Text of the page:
BJDVD

Alpha cell function in type 1 diabetes

David Simon Hughes, Parth Narendran

Centre of Endocrinology, Diabetes and Metabolism, Institute of
Biomedical Research, University of Birmingham, Edgbaston, Birmingham, B15 2TT, UK

Address for correspondence: Dr Parth Narendran 
Centre of Endocrinology, Diabetes And Metabolism, Institute of 
Biomedical Research, University of Birmingham, Edgbaston, 
Birmingham, B15 2TT, UK.  
Tel: +44 (0)121 371 4407
E-mail: p.narendran@bham.ac.uk 

Br J Diabetes Vasc Dis 2014;14:45-51 
http://dx.doi.org/10.15277/bjdvd.2014.014

Abbreviations and acronymsAbstract

Our understanding of the pathogenesis of type 1 diabetes mellitus has traditionally revolved around the insulin deficiency that follows pancreatic beta cell loss. However, there is an increasing appreciation of defects in other gluco-regulatory cells in type 1 diabetes mellitus. Oversecretion of glucagon from pancreatic alpha cells is characteristic of type 1 diabetes mellitus, and modulating these glucagon levels reduces hyperglycaemia. This article reviews alpha cell function in type 1 diabetes mellitus. We examine how its function is controlled and compromised, and review studies that target alpha cell function. Finally, we explore potential approaches to modulating alpha cell function in type 1 diabetes mellitus.

Key words: alpha cell, glucagon, siabetes, type 1, islets of Langerhans, DPP-4, GLP-1, insulin

Introduction

Alpha cells comprise less than 1% of the pancreatic volume and normally about 30% of the pancreatic islets. They are defined immunohistochemically by the presence of glucagon staining, and secretion of glucagon is considered to be their primary role. The glucagon secreting alpha cell and insulin secreting beta cell share a common cell lineage, but differ in their terminal differentiation into their characteristic cell types.1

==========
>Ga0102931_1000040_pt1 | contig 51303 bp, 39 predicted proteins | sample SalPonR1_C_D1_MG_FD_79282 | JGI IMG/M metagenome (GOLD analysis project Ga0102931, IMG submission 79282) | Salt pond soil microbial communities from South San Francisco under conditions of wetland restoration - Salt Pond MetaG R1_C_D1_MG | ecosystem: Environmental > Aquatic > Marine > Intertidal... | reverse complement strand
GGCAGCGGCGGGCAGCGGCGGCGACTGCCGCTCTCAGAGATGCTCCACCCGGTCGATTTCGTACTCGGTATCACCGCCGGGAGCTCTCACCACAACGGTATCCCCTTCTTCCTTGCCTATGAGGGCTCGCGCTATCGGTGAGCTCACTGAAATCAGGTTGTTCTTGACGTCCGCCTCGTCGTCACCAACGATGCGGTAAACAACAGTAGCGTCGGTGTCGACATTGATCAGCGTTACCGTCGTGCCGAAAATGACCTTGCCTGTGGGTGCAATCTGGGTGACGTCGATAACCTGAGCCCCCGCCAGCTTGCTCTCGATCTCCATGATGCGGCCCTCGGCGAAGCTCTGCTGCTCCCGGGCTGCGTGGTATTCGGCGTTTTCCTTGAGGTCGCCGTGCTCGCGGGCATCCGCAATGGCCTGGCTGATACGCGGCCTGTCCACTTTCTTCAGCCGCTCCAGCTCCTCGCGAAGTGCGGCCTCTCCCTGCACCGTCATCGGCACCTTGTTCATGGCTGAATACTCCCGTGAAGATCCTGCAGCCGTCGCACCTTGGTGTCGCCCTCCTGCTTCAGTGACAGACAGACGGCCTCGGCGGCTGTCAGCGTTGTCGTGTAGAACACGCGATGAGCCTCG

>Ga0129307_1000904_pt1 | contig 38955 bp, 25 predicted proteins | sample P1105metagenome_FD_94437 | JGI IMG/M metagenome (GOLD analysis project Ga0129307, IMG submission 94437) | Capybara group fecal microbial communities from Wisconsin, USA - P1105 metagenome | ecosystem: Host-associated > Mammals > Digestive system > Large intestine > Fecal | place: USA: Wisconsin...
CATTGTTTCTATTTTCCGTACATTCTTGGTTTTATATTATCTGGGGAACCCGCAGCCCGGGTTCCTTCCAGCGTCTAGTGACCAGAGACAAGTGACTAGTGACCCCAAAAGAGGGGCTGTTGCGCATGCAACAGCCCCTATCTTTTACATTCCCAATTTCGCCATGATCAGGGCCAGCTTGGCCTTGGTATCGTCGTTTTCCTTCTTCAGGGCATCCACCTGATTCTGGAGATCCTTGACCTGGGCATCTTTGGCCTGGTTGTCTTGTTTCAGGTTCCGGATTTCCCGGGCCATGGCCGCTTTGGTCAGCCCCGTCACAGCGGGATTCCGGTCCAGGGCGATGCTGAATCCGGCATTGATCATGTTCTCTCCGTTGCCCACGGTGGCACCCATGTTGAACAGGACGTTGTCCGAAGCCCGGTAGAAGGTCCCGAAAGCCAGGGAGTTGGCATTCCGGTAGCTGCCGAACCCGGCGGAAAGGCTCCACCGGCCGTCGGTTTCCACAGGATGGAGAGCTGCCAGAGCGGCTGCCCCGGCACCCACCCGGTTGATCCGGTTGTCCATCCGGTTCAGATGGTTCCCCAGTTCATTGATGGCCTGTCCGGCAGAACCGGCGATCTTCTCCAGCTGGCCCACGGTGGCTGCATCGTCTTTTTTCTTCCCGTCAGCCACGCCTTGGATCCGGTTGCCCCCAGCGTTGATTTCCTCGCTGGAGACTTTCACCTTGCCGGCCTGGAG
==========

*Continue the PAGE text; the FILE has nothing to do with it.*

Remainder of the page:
Alpha cells remind us of the enormous contribution that students make to scientific discovery. In 1869, Paul Langerhans identified an island of clear cells in the pancreas whilst still a 22 year old medical student. These were later named the islets of Langerhans and are now known to contain alpha cells.  In 1907 another medical student, Michael Lane, discovered there were two distinct cell types in the islets, which he went on to term the ‘alpha’ and ‘beta’ cell.2 Charles Best, whilst working as a medical student for Dr Fredrick Banting, noted that the injection of crude canine pancreatic extracts to diabetic dogs resulted in an early rise in blood glucose, before subsequent hypoglycaemia. Finally, in 1923 Charles Kimball, a biochemistry student, isolated a substance from the alpha cell and named it “glucagon”.3 Despite such a significant discovery, he never received his PhD from the University of Rochester.

Physiology of alpha cells

Glucagon and glucose regulation

Glucagon increases blood glucose. It does so through targeting a 62kDa G-protein coupled receptor that is expressed predominantly in the liver and kidney, and to a lesser extent in adipose tissue, spleen, heart and gastro-intestinal tract.4 Stimulation of the glucagon receptor results in glycogenolysis and gluconeogenesis, and suppression of glycogenesis and glycolysis. Both glycogenolysis of the liver and muscle glycogen stores and gluconeogenesis of non-carbohydrate stores release glucose (Figure 1).

Figure 1

Molecular biology of glucagon

The proglucagon gene was identified in 1983, four years after the insulin gene was sequenced. The proglucagon gene encodes for glucagon and GLP-1 and 2 respectively (Figure 2). The proglucagon gene is expressed by pancreatic alpha cells, intestinal L-cells as well as some neuronal cells.5,6 These cells express different isoforms of the enzyme pro-hormorne convertase (PC) and therefore differentially processes the gene product. PC1/3 is predominantly expressed in the intestinal L-cells and cleaves proglucagon to GLP-1 and GLP-2. PC2 is predominantly  expressed in pancreatic alpha cells and the glucagon secreting enteroendocrine cells of the stomach, and cleaves proglucagon to glucagon.7

Figure 2

The proglucagon peptide is processed by PC2 in the pancreas to generate glucagon, and by PC1/3 in the gut and nervous system to generate GLP-1 and GLP-2.

Control of glucagon secretion